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The Princess and the Goblin George MacDonald

The Old Lady's Bedroom

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'Yes, a good deal like you, but not just like you; for you've come again; and Lootie wouldn't have come again. She would have said, No, no - she had had enough of such nonsense.'

'Is it naughty of Lootie, then?'

'It would be naughty of you. I've never done anything for Lootie.'

'And you did wash my face and hands for me,' said Irene, beginning to cry.

The old lady smiled a sweet smile and said:

'I'm not vexed with you, my child - nor with Lootie either. But I don't want you to say anything more to Lootie about me. If she should ask you, you must just be silent. But I do not think she will ask you.'

All the time they talked the old lady kept on spinning.

'You haven't told me yet what I am spinning,' she said.

'Because I don't know. It's very pretty stuff.'

It was indeed very pretty stuff. There was a good bunch of it on the distaff attached to the spinning-wheel, and in the moonlight it shone like - what shall i say it was like? It was not white enough for silver - yes, it was like silver, but shone grey rather than white, and glittered only a little. And the thread the old lady drew out from it was so fine that Irene could hardly see it. 'I am spinning this for you, my child.'

'For me! What am I to do with it, please?'

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'I will tell you by and by. But first I will tell you what it is. It is spider-web - of a particular kind. My pigeons bring it me from over the great sea. There is only one forest where the spiders live who make this particular kind - the finest and strongest of any. I have nearly finished my present job. What is on the rock now will be enough. I have a week's work there yet, though,' she added, looking at the bunch.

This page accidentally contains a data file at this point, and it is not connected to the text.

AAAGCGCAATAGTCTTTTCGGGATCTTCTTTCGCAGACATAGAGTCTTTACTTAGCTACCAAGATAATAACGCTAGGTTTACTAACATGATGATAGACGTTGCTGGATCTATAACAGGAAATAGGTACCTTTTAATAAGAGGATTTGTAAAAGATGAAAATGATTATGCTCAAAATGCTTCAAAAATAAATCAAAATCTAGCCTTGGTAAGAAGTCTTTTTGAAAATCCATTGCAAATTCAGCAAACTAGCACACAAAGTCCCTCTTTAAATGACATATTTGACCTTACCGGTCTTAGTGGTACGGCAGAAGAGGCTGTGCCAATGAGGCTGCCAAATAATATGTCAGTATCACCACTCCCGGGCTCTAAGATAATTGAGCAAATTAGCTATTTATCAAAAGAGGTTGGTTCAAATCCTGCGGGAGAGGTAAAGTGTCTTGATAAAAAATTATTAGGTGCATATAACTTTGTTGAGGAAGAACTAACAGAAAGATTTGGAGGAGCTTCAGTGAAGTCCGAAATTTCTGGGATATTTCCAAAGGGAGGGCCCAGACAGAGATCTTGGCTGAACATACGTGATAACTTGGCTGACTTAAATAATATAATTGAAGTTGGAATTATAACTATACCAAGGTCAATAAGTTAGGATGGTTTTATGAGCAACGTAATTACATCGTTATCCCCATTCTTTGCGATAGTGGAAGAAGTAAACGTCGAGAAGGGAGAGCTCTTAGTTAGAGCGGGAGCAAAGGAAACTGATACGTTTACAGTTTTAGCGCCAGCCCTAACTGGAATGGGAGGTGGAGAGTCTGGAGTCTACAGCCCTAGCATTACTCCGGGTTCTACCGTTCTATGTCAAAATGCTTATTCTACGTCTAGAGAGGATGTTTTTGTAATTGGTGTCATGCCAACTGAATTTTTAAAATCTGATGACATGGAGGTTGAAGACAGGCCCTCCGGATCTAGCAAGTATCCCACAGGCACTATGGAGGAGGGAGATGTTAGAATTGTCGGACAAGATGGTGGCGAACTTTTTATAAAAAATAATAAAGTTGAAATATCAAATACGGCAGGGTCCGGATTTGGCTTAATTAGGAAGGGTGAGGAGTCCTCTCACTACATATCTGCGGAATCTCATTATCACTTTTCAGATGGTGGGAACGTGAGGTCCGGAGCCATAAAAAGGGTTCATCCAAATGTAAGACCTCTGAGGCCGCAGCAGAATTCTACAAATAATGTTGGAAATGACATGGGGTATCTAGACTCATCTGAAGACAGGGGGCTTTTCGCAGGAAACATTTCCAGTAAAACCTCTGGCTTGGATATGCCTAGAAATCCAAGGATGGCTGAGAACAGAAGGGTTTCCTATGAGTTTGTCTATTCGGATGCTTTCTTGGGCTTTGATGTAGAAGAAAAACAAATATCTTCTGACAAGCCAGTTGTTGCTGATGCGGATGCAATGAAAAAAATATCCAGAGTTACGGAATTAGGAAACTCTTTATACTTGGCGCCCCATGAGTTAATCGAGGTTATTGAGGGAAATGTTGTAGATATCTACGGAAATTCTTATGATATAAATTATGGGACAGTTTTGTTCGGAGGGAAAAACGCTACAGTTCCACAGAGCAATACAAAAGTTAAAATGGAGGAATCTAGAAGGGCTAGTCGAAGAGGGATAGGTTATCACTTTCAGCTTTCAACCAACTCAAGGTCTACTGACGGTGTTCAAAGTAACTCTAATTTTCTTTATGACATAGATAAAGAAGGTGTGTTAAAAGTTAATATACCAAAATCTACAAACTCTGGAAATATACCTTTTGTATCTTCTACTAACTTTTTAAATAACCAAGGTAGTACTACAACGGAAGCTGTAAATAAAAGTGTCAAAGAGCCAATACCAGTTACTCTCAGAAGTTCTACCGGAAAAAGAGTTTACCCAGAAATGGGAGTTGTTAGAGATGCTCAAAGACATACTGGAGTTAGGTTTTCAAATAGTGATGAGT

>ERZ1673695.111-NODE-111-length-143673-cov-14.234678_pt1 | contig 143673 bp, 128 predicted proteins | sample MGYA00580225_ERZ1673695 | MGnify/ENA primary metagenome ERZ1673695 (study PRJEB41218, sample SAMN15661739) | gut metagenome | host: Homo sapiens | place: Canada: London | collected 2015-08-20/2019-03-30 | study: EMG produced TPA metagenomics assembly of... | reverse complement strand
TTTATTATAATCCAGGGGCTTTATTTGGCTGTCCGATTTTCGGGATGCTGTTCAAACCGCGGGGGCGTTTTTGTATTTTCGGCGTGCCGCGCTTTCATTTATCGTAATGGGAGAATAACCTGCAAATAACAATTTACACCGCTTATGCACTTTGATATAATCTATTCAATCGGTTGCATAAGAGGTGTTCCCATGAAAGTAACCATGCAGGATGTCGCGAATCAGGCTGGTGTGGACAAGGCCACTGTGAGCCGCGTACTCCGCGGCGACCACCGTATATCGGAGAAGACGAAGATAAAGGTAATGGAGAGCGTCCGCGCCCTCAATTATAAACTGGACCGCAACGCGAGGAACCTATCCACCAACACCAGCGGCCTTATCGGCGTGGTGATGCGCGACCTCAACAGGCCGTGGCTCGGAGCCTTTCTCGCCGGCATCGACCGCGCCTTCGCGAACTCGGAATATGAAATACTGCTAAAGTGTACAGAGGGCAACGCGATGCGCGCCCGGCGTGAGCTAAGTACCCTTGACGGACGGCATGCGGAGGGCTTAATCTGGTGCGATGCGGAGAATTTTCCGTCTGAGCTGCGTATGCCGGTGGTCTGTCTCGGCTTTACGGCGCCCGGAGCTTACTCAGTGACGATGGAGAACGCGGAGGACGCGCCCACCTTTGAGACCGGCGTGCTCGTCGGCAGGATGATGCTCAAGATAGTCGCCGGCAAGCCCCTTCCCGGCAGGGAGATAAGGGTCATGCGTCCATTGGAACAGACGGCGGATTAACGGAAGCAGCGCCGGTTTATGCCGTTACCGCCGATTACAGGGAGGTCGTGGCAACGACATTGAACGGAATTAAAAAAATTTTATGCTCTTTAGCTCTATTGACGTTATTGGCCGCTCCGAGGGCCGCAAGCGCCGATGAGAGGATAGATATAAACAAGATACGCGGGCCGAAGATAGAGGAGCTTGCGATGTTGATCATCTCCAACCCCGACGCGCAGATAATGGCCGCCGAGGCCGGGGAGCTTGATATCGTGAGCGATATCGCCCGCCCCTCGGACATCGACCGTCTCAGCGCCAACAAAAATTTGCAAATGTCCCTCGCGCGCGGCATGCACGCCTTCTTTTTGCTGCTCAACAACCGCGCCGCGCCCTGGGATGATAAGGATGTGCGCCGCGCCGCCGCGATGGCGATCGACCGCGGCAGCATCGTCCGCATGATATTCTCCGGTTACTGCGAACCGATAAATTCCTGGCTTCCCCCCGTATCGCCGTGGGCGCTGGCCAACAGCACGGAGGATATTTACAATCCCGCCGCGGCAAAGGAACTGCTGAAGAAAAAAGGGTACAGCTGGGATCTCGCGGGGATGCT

'Do you work all day and all night, too, great-great-great-great-grandmother?' said the princess, thinking to be very polite with so many greats.

'I am not quite so great as all that,' she answered, smiling almost merrily. 'If you call me grandmother, that will do. No, I don't work every night - only moonlit nights, and then no longer than the moon shines upon my wheel. I shan't work much longer tonight.'

'And what will you do next, grandmother?' 'Go to bed. Would you like to see my bedroom?'

'Yes, that I should.'

'Then I think I won't work any longer tonight. I shall be in good time.'

The old lady rose, and left her wheel standing just as it was. You see there was no good in putting it away, for where there was not any furniture there was no danger of being untidy.

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The Princess and the Goblin
George MacDonald

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